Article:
“Similar could be said for using a regular credit or debit card to pay for those same things, but if you are a family with smaller children, you are unlikely to give them your card or phone and let them spend as they like, plus there is always the risk that the child loses the card or someone steals it from them. On the same token you are not going to want to spend hours on end effectively ‘coining up’ games either.”


Mochkovsky, of Sacoa Usa, takes a different view. He says that many guests may value to anonymity that cash brings in an increasingly tracked world. He said: “Many guests prefer to stay anonymous with their purchases, and not accepting cash would not allow for this, thereby shutting down a relatively large amount of guests.”

With an eye towards the future, Vallis from Ideal says that the industry needs to unite to create a standard protocol that all game manufacturers could adhere to. He said: “I think that there is a lot that could potentially be done in the future to make cashless integrations not only easier but to add more value too.

“Currently cashless systems effectively work by sending a pulse down a coin line to simulate the effect of a coin passing through a slot to activate the game, either directly or through a credit interface board, and when it comes to paying out electronic tickets, we count the ticket pulses back out, display them and add them to the guest’s account.

“It would require the entire industry, including games manufacturers, trade associations, operators and cashless system providers, to all work together to create a standard cashless protocol which the game manufacturers would then need to implement and work, to interface with the systems providers.

“A standard protocol for cashless could potentially open up a world of possibilities in the future. In such a fiercely competitive landscape, however, I am not sure that this will be possible, but you never know what the future may hold.”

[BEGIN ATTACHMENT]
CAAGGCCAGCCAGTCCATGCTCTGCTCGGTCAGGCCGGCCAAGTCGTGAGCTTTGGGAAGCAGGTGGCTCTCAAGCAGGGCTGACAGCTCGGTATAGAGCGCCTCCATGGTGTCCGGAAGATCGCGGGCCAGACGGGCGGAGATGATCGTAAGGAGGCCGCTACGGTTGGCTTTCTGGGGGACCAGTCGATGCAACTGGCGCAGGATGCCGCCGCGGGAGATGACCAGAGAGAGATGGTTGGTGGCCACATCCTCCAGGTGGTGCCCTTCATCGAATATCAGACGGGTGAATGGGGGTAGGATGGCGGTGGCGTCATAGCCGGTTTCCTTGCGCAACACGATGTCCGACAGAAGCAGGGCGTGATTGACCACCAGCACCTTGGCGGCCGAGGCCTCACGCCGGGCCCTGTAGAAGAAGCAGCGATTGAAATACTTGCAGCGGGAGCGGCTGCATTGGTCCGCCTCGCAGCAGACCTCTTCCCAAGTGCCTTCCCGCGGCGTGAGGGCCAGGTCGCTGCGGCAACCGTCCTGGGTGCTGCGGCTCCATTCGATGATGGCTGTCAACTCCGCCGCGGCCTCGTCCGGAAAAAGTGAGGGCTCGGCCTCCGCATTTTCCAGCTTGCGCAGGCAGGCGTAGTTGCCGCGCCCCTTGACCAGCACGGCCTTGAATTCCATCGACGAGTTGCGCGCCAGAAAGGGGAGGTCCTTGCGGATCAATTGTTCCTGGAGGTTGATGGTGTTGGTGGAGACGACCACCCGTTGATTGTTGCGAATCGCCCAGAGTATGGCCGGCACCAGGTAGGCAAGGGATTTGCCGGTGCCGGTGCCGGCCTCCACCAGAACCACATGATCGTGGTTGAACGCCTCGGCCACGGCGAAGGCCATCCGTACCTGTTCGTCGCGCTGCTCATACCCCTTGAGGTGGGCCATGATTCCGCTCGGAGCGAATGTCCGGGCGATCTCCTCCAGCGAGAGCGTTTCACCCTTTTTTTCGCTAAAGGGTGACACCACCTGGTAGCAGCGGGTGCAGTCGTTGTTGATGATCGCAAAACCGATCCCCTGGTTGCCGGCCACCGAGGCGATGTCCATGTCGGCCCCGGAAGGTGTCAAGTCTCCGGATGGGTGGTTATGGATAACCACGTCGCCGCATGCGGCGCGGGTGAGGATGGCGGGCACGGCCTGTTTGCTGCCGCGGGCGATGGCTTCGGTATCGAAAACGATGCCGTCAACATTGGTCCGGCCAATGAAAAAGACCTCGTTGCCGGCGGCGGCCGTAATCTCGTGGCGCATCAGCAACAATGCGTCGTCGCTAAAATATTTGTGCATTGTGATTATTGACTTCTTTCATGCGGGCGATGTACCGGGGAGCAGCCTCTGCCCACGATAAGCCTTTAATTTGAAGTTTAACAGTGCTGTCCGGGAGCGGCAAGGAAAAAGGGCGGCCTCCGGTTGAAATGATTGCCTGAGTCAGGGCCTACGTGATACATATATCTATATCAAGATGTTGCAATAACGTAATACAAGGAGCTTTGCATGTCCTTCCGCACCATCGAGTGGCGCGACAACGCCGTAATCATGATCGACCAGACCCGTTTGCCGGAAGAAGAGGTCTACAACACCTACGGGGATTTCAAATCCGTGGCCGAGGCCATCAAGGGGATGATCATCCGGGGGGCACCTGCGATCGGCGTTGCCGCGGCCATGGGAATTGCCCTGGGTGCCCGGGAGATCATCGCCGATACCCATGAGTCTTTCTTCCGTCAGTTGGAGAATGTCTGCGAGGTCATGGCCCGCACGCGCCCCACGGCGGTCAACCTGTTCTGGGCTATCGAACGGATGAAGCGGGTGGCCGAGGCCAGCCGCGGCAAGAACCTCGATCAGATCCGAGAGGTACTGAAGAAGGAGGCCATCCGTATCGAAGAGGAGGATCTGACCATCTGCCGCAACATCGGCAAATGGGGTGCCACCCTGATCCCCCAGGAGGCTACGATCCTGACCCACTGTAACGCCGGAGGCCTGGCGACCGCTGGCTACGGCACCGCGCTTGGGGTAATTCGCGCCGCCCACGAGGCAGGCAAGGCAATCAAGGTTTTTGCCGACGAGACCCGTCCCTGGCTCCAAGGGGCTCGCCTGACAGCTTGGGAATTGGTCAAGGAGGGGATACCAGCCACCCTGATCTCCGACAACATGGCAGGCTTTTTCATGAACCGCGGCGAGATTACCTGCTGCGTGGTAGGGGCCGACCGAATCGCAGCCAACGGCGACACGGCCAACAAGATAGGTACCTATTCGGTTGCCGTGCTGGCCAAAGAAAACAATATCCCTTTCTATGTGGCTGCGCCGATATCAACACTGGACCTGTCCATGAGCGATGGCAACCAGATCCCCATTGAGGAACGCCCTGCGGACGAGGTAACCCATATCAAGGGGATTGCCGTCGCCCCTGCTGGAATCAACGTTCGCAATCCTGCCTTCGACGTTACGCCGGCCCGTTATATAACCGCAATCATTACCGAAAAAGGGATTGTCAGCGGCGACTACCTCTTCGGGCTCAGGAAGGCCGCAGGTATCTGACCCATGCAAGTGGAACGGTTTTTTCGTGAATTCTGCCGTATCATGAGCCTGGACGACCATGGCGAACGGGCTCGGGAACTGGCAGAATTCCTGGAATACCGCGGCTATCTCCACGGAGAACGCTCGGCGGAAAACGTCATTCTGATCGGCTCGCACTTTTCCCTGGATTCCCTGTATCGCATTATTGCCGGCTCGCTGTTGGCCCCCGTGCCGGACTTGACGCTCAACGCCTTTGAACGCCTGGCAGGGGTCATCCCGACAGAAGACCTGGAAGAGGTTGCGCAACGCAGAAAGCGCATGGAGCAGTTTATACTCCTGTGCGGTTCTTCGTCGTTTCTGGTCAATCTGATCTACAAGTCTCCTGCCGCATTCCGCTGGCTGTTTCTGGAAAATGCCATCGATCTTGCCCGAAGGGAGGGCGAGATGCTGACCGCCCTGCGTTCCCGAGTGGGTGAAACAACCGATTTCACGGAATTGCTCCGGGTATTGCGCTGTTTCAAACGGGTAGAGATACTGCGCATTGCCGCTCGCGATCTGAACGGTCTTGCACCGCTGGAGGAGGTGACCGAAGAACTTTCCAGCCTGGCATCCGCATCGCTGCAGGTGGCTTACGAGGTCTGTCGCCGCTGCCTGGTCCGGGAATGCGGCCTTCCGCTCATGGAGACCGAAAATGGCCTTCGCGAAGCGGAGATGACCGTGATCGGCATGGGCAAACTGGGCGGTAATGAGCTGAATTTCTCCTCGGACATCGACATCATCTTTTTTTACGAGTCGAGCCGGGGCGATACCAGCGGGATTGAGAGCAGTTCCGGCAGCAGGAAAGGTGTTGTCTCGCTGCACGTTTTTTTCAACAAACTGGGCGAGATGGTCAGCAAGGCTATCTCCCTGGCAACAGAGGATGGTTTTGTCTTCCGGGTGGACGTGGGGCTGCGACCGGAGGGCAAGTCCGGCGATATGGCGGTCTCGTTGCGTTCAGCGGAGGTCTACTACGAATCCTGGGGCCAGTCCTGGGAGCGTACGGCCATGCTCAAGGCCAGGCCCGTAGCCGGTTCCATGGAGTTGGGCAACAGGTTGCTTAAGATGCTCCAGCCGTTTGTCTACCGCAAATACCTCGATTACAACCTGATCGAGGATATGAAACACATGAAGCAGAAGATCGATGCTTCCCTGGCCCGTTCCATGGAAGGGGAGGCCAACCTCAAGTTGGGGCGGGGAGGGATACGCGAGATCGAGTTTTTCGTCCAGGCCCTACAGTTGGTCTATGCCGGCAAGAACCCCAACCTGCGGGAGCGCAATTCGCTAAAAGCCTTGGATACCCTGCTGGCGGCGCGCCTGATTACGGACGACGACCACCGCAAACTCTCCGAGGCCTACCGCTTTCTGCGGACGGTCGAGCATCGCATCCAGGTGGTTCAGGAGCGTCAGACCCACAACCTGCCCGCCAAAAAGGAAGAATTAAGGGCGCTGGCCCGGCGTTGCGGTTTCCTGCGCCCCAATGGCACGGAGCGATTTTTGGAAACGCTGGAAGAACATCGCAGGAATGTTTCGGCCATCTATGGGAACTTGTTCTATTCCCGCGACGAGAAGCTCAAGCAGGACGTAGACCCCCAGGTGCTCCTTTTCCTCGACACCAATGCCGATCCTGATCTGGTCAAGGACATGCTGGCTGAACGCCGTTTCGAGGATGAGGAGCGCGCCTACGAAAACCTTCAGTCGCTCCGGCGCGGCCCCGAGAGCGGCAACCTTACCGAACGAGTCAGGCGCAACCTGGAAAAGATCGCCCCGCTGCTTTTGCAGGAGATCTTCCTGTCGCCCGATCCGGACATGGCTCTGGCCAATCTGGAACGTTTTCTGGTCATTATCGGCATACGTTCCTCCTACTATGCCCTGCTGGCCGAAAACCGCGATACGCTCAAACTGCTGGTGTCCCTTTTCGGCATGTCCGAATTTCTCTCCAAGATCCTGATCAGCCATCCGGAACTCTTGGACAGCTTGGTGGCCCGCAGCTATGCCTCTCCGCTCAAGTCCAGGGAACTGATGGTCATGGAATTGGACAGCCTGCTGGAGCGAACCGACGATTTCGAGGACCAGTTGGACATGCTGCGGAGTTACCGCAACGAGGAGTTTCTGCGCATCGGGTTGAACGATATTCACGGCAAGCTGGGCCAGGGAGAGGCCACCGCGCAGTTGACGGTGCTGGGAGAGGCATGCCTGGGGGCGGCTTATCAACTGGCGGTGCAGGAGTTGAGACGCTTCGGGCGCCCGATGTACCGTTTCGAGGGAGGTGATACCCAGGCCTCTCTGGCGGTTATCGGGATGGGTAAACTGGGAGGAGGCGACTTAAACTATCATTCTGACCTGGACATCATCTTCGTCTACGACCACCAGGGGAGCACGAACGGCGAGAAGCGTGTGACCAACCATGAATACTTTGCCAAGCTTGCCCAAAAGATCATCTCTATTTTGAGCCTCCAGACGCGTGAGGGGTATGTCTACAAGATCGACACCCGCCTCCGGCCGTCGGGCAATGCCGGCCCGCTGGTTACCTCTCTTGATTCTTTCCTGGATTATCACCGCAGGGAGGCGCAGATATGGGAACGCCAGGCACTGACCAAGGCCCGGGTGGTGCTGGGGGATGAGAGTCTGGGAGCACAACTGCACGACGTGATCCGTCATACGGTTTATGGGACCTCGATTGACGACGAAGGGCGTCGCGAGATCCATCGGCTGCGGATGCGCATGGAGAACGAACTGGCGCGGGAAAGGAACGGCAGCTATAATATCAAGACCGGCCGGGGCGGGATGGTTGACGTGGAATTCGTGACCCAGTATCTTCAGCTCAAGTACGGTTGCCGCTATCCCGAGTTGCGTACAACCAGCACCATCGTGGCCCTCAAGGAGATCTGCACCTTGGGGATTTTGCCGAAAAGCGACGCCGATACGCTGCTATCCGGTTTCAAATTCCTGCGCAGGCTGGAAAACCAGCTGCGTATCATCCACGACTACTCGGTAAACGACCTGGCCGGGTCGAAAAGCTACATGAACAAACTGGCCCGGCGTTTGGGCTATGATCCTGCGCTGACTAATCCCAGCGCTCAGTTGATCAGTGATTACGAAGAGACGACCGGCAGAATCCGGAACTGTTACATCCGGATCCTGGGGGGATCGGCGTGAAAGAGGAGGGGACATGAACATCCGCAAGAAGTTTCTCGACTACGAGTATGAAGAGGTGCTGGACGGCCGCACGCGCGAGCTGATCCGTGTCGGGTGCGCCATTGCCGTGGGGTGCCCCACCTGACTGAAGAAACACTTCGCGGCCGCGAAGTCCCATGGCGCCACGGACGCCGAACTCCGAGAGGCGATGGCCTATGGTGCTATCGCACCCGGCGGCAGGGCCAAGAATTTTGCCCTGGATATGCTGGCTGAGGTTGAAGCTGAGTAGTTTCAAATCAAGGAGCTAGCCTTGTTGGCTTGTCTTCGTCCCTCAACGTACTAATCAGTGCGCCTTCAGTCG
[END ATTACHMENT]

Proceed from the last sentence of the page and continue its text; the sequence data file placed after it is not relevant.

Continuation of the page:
Meanwhile over at Sacoa Usa, Mochkovsky says that the future lies in guests paying using only their face. He explained: “We believe that the future will allow for guests to pay using their face through the use of facial recognition software, just like how some people nowadays use QR codes to pay. In fact, some stores have begun to implement technology that allows guests to pay with their palms.”


At Semnox, Kamath said that the future of the cashless space is self-service, reducing staffing costs for operators. He believes “it will be self-service operation that will take over manual staff-based operation.

“This is where self-service kiosk, mobile app and ecommerce websites will come into picture.

“Usage of artificial intelligence will prevail as the industry evolves. It is important that the customer gets a seamless experience as industry evolves with all new concepts.

“We, as a solution provider, have always been ahead of the game, having a comprehensive solution that can manage various aspects of operation including booking, capacity management, F&B, ecommerce sales, reservation, mobile app, digital signage, email/WhatsApp campaigns and much more. Our aim has been to be the single compressive system that can manage small operations like kids’ play areas to larger Fec chains to outdoor amusement parks.”